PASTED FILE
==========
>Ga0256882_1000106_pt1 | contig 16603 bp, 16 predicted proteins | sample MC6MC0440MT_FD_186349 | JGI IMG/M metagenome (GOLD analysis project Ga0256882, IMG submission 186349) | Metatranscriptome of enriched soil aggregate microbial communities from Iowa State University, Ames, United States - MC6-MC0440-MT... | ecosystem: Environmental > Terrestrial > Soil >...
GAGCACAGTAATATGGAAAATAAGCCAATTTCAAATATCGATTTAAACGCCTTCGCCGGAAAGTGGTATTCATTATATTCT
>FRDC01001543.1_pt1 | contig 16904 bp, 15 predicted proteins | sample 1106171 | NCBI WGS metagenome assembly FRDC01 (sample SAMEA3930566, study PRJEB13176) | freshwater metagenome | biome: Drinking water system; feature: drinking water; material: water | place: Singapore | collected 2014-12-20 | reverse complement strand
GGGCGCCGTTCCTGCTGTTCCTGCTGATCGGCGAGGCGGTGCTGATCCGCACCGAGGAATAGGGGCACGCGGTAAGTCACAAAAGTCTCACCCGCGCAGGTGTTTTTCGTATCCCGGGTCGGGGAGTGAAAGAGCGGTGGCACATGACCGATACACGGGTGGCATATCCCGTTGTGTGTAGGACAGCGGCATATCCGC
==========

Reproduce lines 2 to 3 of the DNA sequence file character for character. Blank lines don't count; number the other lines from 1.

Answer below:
GAGCACAGTAATATGGAAAATAAGCCAATTTCAAATATCGATTTAAACGCCTTCGCCGGAAAGTGGTATTCATTATATTCT
>FRDC01001543.1_pt1 | contig 16904 bp, 15 predicted proteins | sample 1106171 | NCBI WGS metagenome assembly FRDC01 (sample SAMEA3930566, study PRJEB13176) | freshwater metagenome | biome: Drinking water system; feature: drinking water; material: water | place: Singapore | collected 2014-12-20 | reverse complement strand